Chemistry of Materials, 2016, vol 28, 6, pp. 1653-1667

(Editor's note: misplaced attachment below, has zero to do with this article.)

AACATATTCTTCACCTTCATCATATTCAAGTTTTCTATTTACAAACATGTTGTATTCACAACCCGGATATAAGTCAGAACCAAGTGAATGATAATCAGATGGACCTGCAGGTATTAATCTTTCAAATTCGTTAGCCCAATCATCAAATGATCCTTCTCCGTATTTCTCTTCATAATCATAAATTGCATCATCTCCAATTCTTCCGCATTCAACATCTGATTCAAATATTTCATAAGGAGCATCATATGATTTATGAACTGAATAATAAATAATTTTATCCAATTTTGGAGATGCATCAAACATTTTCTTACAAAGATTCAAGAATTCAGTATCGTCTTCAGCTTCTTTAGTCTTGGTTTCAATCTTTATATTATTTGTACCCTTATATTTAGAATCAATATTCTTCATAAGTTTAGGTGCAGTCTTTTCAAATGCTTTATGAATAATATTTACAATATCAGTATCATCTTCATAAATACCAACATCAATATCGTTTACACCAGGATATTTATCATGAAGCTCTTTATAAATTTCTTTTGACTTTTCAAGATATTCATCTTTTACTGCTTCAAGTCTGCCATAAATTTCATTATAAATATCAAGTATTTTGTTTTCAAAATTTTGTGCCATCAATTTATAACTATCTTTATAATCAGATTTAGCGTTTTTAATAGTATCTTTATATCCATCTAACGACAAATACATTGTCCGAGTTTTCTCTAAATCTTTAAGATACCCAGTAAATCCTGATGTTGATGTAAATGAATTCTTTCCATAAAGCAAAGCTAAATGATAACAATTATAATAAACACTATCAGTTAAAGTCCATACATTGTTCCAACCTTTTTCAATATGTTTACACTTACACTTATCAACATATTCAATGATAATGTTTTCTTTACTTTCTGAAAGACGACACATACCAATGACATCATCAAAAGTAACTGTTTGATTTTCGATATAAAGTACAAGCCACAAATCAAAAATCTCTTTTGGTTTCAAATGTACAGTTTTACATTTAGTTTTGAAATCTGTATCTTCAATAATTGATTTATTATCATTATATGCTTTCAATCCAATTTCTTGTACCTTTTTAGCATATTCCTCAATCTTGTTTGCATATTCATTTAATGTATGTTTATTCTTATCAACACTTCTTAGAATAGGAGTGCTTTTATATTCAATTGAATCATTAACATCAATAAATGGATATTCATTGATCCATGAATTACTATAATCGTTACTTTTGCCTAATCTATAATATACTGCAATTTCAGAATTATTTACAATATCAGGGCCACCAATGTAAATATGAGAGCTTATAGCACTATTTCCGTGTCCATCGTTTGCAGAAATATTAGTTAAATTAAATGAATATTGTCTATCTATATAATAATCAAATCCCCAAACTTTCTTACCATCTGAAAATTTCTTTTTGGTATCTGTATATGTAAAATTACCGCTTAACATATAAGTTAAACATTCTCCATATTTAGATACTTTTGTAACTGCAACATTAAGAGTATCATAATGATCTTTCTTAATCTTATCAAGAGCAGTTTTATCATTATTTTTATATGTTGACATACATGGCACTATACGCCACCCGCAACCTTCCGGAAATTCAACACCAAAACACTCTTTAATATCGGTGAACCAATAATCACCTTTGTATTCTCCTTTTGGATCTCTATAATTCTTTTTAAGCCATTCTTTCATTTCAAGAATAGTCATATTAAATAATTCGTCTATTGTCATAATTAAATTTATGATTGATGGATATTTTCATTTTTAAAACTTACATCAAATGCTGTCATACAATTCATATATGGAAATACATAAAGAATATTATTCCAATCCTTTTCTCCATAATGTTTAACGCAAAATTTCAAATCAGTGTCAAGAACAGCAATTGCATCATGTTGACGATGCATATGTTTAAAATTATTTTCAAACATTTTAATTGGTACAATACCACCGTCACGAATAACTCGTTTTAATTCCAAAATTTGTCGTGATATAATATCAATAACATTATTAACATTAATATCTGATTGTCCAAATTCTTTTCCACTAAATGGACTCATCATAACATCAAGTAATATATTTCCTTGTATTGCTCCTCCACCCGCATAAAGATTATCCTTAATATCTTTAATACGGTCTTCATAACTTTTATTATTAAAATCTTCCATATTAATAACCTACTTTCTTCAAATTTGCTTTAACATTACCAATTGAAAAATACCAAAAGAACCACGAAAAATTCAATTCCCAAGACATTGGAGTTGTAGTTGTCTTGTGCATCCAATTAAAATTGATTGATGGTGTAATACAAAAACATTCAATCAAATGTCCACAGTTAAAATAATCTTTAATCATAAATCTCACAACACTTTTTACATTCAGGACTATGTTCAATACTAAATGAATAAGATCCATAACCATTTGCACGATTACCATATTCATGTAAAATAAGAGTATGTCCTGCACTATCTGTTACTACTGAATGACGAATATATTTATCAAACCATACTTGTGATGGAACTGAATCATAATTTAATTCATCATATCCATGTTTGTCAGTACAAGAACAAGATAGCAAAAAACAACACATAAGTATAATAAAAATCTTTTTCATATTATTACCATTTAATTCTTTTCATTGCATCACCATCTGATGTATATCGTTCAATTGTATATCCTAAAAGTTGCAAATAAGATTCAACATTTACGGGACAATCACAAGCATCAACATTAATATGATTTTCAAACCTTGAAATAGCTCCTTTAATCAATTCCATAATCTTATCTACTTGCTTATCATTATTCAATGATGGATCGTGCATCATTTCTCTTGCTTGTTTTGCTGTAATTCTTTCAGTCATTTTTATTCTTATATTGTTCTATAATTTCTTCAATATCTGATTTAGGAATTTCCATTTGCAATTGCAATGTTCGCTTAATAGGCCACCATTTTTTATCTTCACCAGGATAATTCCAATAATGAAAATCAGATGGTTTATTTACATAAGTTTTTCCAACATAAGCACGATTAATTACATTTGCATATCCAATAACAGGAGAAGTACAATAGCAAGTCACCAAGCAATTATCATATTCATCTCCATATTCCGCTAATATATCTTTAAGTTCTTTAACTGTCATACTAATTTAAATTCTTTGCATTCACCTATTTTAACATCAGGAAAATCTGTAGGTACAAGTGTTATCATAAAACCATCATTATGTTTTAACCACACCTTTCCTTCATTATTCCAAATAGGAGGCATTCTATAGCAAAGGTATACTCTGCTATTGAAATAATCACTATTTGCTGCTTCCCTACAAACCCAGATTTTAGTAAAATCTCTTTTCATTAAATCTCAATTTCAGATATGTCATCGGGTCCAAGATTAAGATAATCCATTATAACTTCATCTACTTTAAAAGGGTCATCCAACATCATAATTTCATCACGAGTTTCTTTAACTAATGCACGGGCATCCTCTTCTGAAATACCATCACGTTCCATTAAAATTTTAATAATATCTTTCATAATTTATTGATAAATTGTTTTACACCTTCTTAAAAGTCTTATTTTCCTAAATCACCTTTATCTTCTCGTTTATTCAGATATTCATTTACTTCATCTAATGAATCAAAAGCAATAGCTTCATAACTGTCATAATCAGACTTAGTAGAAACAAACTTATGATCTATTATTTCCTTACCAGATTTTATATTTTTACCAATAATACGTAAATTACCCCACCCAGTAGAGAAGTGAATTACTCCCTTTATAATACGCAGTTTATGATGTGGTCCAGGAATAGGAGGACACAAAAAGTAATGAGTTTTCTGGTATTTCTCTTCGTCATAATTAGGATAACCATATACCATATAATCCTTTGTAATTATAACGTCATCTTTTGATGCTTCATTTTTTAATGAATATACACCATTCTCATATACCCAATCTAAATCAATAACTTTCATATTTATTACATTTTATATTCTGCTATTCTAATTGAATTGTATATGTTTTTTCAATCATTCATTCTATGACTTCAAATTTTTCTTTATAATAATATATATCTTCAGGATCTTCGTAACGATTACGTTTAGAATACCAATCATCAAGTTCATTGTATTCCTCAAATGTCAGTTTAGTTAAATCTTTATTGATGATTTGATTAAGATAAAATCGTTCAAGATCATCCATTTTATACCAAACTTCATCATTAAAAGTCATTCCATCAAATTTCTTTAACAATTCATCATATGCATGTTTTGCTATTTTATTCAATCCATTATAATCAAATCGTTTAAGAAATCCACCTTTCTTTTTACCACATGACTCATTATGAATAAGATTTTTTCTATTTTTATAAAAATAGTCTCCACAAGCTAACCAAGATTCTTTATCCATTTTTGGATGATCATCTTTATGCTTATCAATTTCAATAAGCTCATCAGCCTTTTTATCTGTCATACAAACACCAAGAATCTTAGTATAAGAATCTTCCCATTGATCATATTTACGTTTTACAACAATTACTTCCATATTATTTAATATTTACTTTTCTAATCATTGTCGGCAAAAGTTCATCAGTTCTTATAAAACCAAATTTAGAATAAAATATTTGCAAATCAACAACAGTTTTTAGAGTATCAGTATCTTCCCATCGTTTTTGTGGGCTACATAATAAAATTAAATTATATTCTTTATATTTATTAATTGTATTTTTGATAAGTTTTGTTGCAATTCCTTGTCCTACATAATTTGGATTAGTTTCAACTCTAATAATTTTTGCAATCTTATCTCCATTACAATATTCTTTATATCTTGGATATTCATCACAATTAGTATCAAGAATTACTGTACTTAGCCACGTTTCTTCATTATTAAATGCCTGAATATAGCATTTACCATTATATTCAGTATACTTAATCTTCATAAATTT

Porous and nanoscale architectures of inorganic materials have become crucial for a range of energy and catalysis applications, where the ability to control the morphology largely determines the transport characteristics and device performance. Despite the availability of a range of block copolymer self-assembly methods, the conditions for tuning the key architectural features such as the inorganic wall-thickness have remained elusive. Toward this end, we have developed solution processing guidelines that enable isomorphic nanostructures with tunable wall-thickness. A new poly(ethylene oxide-b-hexyl acrylate) (PEO-b-PHA) structure-directing agent (SDA) was used to demonstrate the key solution design criteria. Specifically, the use of a polymer with a high Flory?Huggins effective interaction parameter, ?, and appropriate solution conditions leads to the kinetic entrapment of persistent micelle templates (PMT) for tunable isomorphic architectures. Solubility parameters are used to predict conditions for maintaining persistent micelle sizes despite changing equilibrium conditions. Here, the use of different inorganic loadings controls the inorganic wall-thickness with constant pore size. This versatile method enabled a record 55 nm oxide wall-thickness from micelle coassembly as well as the seamless transition from mesoporous materials to macroporous materials by varying the polymer molar mass and solution conditions. The processing guidelines are generalizable and were elaborated with three inorganic systems, including Nb2O5, WO3, and SiO2, that were thermally stable to 600 °C for access to crystalline materials.